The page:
We receive a large number of enquiries about Eavestaff pianos, but no archives are available, and their numbers run in several separate sequences, most do not correspond to the published information, so dating is sometimes difficult.  Established in 1823, W. Eavestaff was originally a music publisher.  He was at 66 Great Russell Street by 1826, and still there in the 1870s, but doesn't seem to have been described as W.G. (William Glen) until the 1860s, so we don’t know if this is a son of the original.  He soon began to sell pianos, and by the 1840s he was listed as a pianoforte maker, offering typical cottage pianos, then typical uprights by the late 1800s.  In 1925, the manufacture of Eavestaff pianos was taken over by Brasteds, who introduced their very popular Minipiano Pianette in 1934, outwardly very similar in some ways to Pape’s Piano Console of a century earlier, but with everything except the keyboard turned back-to-front.  It also suffers from the same problem of being almost impossible to move safely on a normal piano trolley! 



The action is mounted inside the back of the piano, hence the term “back-action minipiano”.  The original model can have major problems now, the tuning pins are often loose, and being quite different from the usual ones, they are difficult to replace.  They are behind a little flap under the keyboard and very inconvenient to tune. 



The two on your left are by Pape.  In the trade, Eavestaff minis are known as “coffins” although “bier” might be more apt, I can quite imagine a coffin sitting on top of one, so it was quite amusing when I went to the flat above a funeral director’s office and a sombre purple cover was pulled off to reveal one of those “coffins”.  Before and after the success of the Minipiano Pianette, there were many very small uprights called Mignon, Miniature, Minstrelle, Minx, Pianet, Spinet, and that old standby Pianino.  Although it seems strange in this age of mini-skirts, mini-budgets and mini cars, Eavestaffs copyrighted the use of the prefix “Mini” and, as recently as the sixties, took Farfisa to court for calling their organ a “Mini-Compact”.  In 1937, a larger model called “Minigrand” was introduced, with a more conventional layout, the action “dropped” behind the keys, very much like Pape’s console piano of a century earlier, and claiming to have “the compass and tone of the most expensive grands”. 



In the fifties, the Miniroyal model had the top of the iron frame curved upwards in the middle, creating a convex top on the case, and the action sloping downwards in the bass, to accommodate longer bass strings.  There are various references to the pianos being “as used by” Princess Elizabeth, Princess Margaret, and Princess Ingrid of Denmark, hence the name “Miniroyal”, but it is difficult to infer dates from this information, apart from the fact that Elizabeth became Queen in 1952.  Later, they reverted to a flat-topped frame, but oddly, kept the outer curved shape.  In the sixties, Eavestaff also made the tiny Minitronic electric grand piano, with helical bass strings, but it seems to have been short-lived.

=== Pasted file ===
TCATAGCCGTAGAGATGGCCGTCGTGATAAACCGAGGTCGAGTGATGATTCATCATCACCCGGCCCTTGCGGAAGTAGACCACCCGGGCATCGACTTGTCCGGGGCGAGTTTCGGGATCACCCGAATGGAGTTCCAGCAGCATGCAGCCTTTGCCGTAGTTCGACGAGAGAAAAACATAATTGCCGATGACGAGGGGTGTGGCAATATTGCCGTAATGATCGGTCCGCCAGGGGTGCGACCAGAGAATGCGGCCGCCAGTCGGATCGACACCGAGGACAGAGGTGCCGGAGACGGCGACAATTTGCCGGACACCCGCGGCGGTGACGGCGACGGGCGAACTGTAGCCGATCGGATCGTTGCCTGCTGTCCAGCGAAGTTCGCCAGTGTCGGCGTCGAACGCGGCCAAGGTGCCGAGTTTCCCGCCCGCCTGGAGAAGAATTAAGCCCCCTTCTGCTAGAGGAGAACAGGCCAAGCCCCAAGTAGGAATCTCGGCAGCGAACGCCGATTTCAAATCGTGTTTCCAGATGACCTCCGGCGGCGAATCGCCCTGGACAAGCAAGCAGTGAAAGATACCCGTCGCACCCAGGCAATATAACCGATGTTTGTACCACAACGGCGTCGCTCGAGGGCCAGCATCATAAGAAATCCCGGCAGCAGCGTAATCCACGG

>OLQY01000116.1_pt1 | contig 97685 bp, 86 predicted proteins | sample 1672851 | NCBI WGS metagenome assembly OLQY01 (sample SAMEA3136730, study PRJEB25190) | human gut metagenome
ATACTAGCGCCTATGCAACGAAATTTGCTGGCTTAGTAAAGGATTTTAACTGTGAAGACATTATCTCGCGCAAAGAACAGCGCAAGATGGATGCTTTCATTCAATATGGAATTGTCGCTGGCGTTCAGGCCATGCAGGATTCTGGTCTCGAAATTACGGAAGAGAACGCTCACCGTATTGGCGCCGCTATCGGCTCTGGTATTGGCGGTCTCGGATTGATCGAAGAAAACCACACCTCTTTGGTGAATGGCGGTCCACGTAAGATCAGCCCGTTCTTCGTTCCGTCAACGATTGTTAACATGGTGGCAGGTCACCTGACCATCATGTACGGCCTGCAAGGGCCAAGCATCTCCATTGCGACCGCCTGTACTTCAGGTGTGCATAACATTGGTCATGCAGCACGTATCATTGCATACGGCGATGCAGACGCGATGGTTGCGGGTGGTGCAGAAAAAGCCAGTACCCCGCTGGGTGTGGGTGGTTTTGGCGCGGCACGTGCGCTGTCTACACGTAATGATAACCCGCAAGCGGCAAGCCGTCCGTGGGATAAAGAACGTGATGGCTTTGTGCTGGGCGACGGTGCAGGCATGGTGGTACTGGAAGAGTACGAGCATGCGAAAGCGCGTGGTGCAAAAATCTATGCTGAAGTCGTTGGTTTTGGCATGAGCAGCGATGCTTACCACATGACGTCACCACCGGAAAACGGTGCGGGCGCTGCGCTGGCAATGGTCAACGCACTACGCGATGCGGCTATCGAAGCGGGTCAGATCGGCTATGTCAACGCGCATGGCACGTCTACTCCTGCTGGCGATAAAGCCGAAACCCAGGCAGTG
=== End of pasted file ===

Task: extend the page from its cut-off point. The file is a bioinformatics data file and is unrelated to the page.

In 1969, the Eavestaff Miniroyal Model 90 was introduced, with its distinctive hood which can be raised to gain access to the interior.  This also acts as a reflector, directing the sound towards the pianist or tuner.  This is one of my favourite modern pianos, usually very pleasant to tune, and to play, but dealers displaying the Model 90 soon realised that it was unwise to place them back to back, because this gave an even stronger impression of a coffin.



A minor point is that the 1969 examples had a problem because so many people damaged the piano by trying to open the keyboard without lifting the hood first, so this little gadget was added to the end of the fall, to stop that happening.



I still tune a Brasted piano for the Brasted family, who now own a catering firm.  They very kindly sent me a scan of a photocopy of an old monochrome photo of the factory, from which I reconstructed the picture above.  Sadly, they have no archive information.  One of the factory employees had collected information, and his widow was going to get in touch with me years ago, but she never did.  I wonder if the paperwork still exists?  (See Brasted on our Numbers page.)



When Monington & Weston closed their factory in 1986, they very kindly donated a lot of paperwork to us, including some of their own literature, old trade directories, and old catalogues of various other makers.  Their 1962 “Regent” model (on the right) seems to have been outwardly identical to the Eavestaff Miniroyal Model 90, but years earlier.



On honeymoon in Jersey in 2002, we saved a trip to the Jersey Museum for a rainy day, and inspected their Priestley cottage piano, passing the Library Jersiaise as we went in.  Beth said we should check if the library had any piano information, but with uncharacteristic negativity, I said “they won’t have any piano history here!”…  We were amazed to find lots of information about Jersey’s piano makers and dealers going right back to the 1840s, including Fentum, who had disappeared from the London records.